How to cure a disease with your smartphone

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How to cure a disease with your smartphone
David Anderson, University of California (Berkeley).

Can altruism thrive in the age of the Bitcoin?

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Within weeks, apps will begin to appear on mobile app stores that allow mobile phone users to donate spare processor capacity to groundbreaking research projects.

David Anderson, the principal engineer behind the BOINC volunteer computing project run out of the University of California at Berkeley, told iTnews last week that he now has a prototype mobile app running and expects to release it within six weeks.

BOINC is a program used by altruistic PC users to donate their idle compute power to research efforts like Stanford's Folding@Home, a project that ultimately aims to cure diseases, or Berkeley's SETI@Home, a project that aims to explore the potential for life in space.

“BOINC is a way to take a program and run it on a very large number of computers,” explains Anderson.

“Think of it as an OS for large-scale distributed computing - a layer of software that sits underneath your application, distributes executable and data files to home computers, running executables against those data files and submitting the results back to a central server.”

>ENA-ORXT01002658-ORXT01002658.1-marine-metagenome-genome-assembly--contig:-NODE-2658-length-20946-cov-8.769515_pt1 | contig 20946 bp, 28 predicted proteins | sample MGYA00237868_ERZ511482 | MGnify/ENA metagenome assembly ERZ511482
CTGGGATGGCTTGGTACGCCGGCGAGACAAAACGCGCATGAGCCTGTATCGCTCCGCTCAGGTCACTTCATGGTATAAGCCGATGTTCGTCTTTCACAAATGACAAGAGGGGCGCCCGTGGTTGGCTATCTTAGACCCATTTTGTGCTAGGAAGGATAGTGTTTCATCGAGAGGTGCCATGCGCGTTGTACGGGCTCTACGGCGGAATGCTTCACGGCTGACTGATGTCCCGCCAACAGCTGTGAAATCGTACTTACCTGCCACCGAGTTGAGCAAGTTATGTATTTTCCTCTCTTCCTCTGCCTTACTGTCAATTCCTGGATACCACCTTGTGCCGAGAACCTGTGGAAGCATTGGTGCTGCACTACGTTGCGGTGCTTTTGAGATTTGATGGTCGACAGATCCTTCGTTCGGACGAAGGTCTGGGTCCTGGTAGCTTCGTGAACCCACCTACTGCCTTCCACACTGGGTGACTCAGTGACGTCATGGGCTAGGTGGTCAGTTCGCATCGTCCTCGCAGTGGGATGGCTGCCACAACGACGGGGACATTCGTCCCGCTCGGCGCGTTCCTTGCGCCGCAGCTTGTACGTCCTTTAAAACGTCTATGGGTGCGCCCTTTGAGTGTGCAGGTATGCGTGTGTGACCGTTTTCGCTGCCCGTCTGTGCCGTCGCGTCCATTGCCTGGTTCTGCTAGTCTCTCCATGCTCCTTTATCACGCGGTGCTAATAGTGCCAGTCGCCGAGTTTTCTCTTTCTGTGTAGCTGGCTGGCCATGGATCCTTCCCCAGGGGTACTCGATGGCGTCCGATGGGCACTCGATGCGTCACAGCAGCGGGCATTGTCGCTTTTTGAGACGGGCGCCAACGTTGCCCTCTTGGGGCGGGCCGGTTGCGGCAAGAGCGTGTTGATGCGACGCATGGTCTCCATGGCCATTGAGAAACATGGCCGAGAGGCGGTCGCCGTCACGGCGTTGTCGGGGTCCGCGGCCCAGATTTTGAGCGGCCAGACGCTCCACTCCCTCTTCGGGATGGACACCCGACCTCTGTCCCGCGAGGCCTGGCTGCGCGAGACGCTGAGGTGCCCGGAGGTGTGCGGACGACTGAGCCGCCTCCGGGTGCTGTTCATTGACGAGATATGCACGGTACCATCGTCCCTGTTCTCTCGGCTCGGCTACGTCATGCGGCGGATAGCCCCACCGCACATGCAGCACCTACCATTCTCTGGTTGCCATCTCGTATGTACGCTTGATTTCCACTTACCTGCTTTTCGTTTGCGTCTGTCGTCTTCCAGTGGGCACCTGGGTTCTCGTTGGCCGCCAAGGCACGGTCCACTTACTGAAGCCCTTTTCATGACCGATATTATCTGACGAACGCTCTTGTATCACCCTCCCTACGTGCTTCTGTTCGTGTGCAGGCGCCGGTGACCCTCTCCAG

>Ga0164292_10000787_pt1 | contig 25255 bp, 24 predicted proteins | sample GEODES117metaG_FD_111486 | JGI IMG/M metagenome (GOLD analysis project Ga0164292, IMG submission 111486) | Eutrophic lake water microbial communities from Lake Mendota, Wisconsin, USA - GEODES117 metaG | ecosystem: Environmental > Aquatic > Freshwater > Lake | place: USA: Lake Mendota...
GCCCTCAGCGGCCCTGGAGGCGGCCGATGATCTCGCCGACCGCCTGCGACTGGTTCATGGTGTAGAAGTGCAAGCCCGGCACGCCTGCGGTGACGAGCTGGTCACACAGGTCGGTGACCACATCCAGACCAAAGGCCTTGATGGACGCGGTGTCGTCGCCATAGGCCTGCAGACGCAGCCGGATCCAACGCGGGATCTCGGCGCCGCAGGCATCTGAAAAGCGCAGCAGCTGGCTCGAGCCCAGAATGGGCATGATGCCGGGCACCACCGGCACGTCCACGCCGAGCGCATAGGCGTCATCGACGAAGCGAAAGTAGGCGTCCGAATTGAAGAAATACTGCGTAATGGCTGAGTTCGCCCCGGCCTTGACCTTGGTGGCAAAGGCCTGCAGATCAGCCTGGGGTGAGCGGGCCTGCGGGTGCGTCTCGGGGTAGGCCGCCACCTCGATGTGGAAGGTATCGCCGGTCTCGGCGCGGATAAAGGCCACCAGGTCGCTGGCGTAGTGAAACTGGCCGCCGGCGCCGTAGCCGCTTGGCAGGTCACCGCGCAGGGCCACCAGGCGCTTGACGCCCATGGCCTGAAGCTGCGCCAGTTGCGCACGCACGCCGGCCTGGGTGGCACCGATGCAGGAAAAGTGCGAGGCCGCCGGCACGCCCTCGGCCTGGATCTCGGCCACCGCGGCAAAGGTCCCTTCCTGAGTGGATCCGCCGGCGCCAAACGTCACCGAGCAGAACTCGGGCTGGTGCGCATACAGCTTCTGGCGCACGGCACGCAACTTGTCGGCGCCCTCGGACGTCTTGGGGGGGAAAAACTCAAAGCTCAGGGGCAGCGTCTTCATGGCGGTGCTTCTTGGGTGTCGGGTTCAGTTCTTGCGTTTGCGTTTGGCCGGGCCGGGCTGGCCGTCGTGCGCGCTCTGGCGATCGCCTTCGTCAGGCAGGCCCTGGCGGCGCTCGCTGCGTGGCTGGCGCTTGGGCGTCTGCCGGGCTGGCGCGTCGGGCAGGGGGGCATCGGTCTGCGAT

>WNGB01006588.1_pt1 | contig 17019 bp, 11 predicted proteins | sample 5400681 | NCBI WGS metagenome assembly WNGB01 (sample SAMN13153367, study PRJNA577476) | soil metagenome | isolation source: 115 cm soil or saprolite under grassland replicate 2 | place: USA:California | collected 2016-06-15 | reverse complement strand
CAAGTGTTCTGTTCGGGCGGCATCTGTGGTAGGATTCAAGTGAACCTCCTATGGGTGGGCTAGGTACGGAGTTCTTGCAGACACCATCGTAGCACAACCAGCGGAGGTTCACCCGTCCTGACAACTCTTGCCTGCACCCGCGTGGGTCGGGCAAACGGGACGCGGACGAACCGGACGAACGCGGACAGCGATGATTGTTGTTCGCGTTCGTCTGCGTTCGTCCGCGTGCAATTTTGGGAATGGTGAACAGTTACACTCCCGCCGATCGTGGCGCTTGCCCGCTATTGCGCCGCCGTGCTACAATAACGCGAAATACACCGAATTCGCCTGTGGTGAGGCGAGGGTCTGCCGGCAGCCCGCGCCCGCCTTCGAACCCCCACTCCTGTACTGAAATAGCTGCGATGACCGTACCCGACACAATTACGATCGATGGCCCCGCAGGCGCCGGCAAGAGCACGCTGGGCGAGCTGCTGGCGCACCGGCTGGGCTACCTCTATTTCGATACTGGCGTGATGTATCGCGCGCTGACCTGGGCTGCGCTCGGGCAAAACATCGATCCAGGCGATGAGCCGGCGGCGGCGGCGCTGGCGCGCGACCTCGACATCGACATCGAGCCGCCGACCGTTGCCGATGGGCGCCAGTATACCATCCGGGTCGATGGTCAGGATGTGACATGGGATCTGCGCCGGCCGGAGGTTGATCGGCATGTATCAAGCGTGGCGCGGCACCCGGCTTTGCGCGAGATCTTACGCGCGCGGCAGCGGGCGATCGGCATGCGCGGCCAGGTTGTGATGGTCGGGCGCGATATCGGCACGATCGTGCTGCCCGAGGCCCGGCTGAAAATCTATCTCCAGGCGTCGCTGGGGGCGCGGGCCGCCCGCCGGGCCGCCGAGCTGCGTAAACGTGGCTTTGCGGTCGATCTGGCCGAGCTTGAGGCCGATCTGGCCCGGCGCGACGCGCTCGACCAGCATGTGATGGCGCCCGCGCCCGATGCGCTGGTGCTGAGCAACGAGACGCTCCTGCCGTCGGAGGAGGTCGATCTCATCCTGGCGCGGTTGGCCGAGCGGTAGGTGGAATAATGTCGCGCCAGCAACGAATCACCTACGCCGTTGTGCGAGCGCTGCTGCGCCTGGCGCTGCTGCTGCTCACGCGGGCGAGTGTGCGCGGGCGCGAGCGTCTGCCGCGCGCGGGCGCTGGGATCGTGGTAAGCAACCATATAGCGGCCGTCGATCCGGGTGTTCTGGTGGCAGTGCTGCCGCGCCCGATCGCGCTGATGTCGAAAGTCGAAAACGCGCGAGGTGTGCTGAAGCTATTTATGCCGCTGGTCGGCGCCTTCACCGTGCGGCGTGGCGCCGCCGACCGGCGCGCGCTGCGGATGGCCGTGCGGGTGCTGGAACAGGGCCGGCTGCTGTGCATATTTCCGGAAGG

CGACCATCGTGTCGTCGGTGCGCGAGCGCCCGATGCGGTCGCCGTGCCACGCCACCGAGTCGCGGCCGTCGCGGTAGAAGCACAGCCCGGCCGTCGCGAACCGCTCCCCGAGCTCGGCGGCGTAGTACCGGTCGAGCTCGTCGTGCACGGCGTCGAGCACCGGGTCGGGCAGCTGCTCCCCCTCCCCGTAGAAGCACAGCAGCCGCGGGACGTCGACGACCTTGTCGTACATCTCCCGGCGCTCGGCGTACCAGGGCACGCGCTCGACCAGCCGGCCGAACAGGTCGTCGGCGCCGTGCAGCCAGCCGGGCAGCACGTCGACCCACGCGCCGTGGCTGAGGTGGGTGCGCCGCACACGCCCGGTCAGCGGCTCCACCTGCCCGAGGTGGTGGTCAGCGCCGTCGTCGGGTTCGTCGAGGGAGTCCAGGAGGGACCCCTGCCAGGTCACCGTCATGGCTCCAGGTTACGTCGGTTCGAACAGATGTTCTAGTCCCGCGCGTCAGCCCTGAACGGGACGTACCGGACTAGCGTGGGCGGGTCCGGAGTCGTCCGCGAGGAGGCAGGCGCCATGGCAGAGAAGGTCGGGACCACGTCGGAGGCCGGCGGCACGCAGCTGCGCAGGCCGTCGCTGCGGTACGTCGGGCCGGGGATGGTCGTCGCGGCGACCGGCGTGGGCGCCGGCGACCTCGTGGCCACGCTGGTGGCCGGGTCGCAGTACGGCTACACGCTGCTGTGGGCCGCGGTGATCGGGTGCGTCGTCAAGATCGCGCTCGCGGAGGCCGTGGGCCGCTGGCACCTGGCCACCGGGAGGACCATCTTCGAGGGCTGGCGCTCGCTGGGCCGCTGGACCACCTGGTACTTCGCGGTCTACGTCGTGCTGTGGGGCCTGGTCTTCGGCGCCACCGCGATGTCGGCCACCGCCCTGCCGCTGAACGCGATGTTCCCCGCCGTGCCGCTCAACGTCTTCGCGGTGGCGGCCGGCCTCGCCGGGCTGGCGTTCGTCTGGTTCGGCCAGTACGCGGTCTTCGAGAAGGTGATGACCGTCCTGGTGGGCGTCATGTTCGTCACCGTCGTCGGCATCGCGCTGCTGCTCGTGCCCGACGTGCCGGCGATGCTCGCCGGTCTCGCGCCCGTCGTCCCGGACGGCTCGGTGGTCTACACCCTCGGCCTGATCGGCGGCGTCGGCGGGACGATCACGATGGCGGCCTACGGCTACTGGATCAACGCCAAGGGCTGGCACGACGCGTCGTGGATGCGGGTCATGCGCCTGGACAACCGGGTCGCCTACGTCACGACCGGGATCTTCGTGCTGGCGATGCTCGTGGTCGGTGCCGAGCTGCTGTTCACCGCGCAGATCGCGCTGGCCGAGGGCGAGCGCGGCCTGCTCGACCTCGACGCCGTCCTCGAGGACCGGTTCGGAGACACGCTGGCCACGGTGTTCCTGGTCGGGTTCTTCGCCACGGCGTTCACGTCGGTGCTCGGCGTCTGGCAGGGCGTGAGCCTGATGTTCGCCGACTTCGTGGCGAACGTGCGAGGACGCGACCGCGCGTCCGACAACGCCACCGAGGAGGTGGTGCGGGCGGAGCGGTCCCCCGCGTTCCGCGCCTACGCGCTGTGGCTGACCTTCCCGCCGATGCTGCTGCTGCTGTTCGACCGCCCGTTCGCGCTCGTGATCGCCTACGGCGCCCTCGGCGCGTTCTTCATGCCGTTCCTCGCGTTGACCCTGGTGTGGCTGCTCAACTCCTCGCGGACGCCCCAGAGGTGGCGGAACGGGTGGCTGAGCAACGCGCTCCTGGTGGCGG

For many years, PCs have had more processing power than most users require during the bulk of their day, and the collective power of thousands of them have delivered compelling results for BOINC-powered projects.

The potential for harnessing the power of smartphones to aid the same research projects is a relatively novel idea.

“Mobile devices are the way of the future,” Anderson told iTnews. “Not only are they computationally powerful now - comparable to a four year old laptop, but I see them converging to the speed of the latest laptops.

"And mobile devices designed for energy efficiency from ground up - they are far more energy efficient per watt.”

Anderson found that porting BOINC to Android was “easier than we thought it would be".

“Android is Linux under the hood," he explained. "We built a new GUI in Java using the Android toolkit, and now we have about 50 testers running some apps on that.”

These apps use the computing power of a smartphone only when it is plugged in and charged to at least 95 percent, and only when it is connected on Wi-Fi.

But before you go searching for ‘BOINC’ in the Google Play store, you needn’t bother. While BOINC will be the engine behind the scenes, it will be the actual applications it powers that users will be able to download to their phones.

The first will likely be - a volunteer computing project run out of Oxford University that uses the combined power of tens of thousands of users to simulate weather patterns for more reliable climate predictions. It has resulted in 300,000 models and five published scientific papers to date.

The technology required to run these applications on a smartphone isn’t complicated, Anderson said. All most of them need now is a better GUI to suit the smartphone era.

Read on to find out what happened when Anderson asked Bitcoin to lend a hand...

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